It is easy to understand why the Financial Services Industry and the Legal Profession struggle with fiduciary concepts. For the most part, the relationship between the Financial Services Industry and the client/participant has been nurtured by suitability. Subsequently, a culture of suitability has been the impetus for behaviors in accord with its legal implications, interpretations, applicable policies and procedures, and incentive design. Rather than requiring a firm place its interests below that of the client/participants, the suitability standard only details that the broker-dealer must reasonably believe that any recommendations made are suitable for clients/participants, in terms of each client’s unique circumstances. Inevitably, since the polestar of the Financial Services Industry is suitability, then its fulfillment is manifested in the results.
Like the Financial Services Industry, it seems that the Legal Profession is preoccupied with results. This is evident in their Class Action filings against Employer Sponsored Retirement Plans.
Common Allegations in Class Action Filings
. Unreasonable fees/operating expenses/expense ratios (including wrong class of shares);
. The chosen investments performed poorly relative to some of the other instruments available;
. Inadequate disclosure of fees and revenue sharing;
. Excessive administrative and record-keeping fees.
In contrast to a culture of suitability, ERISA and The Department of Labor’s recent fiduciary responsibility clarification tries to promote a culture wherein all participants labeled fiduciaries must legally operate under a standard that puts the clients’ best interest first. In both teachings and spirit, Trust Law instructs ERISA. Trusts are characterized by the relationship between the trustee and the beneficiary of the assets dominated by the former’s fiduciary duties to the latter. The relationship between the trustee and beneficiary is measured and recognized not by the result of the interaction but the sincerity of the behaviors that yield the result. From this viewpoint, perhaps, the allegations can be revised and categorized to more accurately reflect ERISA’s intentions:
Breaches of Prudence
. There was no viable methodology to choose investment options
. There was no viable oversight methodology to review performance/expenses of chosen
(existing) investment options
. There was no viable plan to communicate with participants; poor communication
. There was no viable methodology to choose administrators and record-keepers .
The evidence seems to demonstrate that the Financial Services Industry and Legal Profession have fallen into a “comprehension gap” created by their respective cultures. The gap can only be filled by those who have the Subject Matter Expertise and functional experience with the proper tools and that is exactly what is expected.
If “a fiduciary shall discharge his duties with respect to a plan solely in the interest of the participants and beneficiaries and…with the care, skill, prudence, and diligence under the circumstances then prevailing that a prudent man acting in a like capacity…would use in the conduct of an enterprise of a like character and with like aims…”1
Identifying and understanding the fundamentals and expertise required to fulfill fiduciary duties is paramount. In simplicity, functionality, and application, they are the following:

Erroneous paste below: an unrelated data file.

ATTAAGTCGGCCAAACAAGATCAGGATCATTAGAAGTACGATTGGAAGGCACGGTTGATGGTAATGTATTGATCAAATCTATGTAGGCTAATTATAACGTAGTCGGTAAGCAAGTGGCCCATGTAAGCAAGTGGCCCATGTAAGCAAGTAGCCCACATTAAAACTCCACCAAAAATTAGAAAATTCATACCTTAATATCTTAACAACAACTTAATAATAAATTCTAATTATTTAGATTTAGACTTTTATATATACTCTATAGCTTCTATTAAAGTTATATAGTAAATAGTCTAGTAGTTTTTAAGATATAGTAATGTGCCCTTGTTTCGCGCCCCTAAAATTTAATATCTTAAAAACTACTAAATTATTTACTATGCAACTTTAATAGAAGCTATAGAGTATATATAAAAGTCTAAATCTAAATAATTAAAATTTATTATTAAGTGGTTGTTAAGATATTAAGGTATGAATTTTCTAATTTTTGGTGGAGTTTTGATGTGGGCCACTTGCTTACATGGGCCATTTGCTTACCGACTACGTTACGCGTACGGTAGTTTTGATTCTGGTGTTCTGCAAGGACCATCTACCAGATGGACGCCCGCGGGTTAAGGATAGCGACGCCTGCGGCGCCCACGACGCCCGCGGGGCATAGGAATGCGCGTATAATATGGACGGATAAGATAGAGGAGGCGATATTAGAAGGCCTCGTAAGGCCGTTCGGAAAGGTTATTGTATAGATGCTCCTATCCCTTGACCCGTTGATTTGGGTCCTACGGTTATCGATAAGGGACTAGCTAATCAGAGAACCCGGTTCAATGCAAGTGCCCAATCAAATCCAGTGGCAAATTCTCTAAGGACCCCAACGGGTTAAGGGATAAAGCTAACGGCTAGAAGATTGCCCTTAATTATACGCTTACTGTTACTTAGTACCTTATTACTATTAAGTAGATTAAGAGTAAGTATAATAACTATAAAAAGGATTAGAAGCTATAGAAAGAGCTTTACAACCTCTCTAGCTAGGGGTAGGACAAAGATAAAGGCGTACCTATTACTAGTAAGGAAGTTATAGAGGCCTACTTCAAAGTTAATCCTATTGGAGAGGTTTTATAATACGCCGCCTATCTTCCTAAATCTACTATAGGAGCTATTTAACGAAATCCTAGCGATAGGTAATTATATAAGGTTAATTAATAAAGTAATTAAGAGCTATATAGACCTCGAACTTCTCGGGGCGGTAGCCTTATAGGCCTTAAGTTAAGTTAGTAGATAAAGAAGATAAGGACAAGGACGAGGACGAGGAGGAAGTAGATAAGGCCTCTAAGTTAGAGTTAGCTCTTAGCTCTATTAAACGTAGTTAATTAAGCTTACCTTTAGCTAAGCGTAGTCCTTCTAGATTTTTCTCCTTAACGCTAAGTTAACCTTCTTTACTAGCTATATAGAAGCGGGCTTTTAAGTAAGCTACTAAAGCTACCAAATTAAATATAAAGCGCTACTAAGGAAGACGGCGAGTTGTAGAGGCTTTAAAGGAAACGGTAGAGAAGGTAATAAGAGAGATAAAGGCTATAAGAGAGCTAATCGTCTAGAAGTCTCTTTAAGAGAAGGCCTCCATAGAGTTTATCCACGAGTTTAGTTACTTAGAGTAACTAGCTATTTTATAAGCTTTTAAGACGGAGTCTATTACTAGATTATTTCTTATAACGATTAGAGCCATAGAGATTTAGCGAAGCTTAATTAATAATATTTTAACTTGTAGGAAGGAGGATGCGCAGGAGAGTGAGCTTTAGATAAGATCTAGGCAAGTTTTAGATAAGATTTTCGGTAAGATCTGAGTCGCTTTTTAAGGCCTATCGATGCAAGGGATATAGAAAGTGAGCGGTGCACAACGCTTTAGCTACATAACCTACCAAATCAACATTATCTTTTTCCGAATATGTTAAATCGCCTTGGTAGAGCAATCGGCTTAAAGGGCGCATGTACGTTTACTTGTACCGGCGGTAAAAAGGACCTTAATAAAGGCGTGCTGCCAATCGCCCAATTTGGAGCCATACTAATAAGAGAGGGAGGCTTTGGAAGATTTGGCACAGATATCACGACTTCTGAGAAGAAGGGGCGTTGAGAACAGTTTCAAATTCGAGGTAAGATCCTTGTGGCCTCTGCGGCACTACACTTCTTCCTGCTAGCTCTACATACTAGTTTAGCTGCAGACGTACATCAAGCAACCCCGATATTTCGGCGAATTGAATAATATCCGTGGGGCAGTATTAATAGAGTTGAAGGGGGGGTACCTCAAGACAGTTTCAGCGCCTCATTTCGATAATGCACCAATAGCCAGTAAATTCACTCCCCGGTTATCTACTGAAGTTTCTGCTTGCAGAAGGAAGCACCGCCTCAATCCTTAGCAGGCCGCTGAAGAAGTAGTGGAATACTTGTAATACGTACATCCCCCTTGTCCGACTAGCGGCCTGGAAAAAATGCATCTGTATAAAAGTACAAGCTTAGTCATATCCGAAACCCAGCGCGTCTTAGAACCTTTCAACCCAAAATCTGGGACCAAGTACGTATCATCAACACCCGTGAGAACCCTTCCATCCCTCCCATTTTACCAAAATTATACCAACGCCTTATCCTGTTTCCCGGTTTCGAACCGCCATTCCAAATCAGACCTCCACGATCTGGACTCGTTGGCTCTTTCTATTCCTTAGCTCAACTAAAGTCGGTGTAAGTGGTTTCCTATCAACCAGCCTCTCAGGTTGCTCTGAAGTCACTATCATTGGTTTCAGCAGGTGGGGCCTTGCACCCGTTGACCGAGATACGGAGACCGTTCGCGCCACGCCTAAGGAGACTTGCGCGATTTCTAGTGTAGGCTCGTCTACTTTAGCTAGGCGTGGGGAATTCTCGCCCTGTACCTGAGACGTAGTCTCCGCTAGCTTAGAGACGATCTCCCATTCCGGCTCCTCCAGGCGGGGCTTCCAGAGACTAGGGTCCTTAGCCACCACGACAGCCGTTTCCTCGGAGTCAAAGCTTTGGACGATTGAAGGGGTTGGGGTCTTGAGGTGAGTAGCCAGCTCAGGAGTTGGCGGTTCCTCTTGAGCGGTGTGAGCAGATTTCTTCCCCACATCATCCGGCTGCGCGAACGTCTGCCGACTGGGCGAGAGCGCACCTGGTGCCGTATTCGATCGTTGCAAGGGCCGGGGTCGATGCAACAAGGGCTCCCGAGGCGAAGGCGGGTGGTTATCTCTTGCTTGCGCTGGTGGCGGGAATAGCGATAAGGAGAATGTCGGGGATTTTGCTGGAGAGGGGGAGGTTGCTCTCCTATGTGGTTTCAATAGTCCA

. Financial Planning/Wealth Management
. Financial Technology (Fintech)
Financial Planning/Wealth Management
To be clear, there is no perfect or “best” methodology. It is also true that any methodology is only as good and effective as its inputs and the insights of those who are providing those inputs. A place to start would be having some familiarity with tools most associated Modern Portfolio Theory, having some Capital Market Assumptions, and choosing benchmarks. It is worth noting that fulfilling Fiduciary Duties also includes recognizing whether or not the Investment Committee/Employer Sponsor has the skill-sets to create a viable methodology that results in an outcome in the best interests of the participants.
Financial Technology (FinTech)
Financial Technology provides the tangible evidence of the behaviors and methodologies that fulfill the duty pillars of fiduciary responsibility; prudence and loyalty. In simplicity, this requires Financial Planning Software/Analytics, Client Relationship Management (CRM) capability, and Reporting Software/Mechanisms. In this capacity, because of varying levels of skill, degree of subject matter expertise, and staff changes, the technology should be easy to integrate and functionality driven.
Perhaps this is a tricky proposition. Not only does one have to have a sense of the laws that bind the highest duties that a fiduciary owes to the beneficiary of an asset (primarily ERISA), application comprehension of these laws is important. Does a Class Action attorney have specific mastery of ERISA and its applications? Does an ERISA attorney understand Wealth Management, its applications/analytics, and how FinTech evidences behaviors? Does an Investment Committee Member understand ERISA and how it is applied? Does an Investment Committee Member understand Wealth Management, its applications/analytics, and how FinTech evidences behaviors that demonstrate prudence and loyalty?
The methodologies that evidence prudence and loyalty are subjective. Legal interpretations are subjective. Having a sense of Fiduciary Fundamentals is not. Determining if its present is currently a challenge for both the Financial Services Industry and Legal professional. Finding someone who understands these fundamentals should be an extremely high priority for both.
29 U.S.C. § 1104(a) (2000)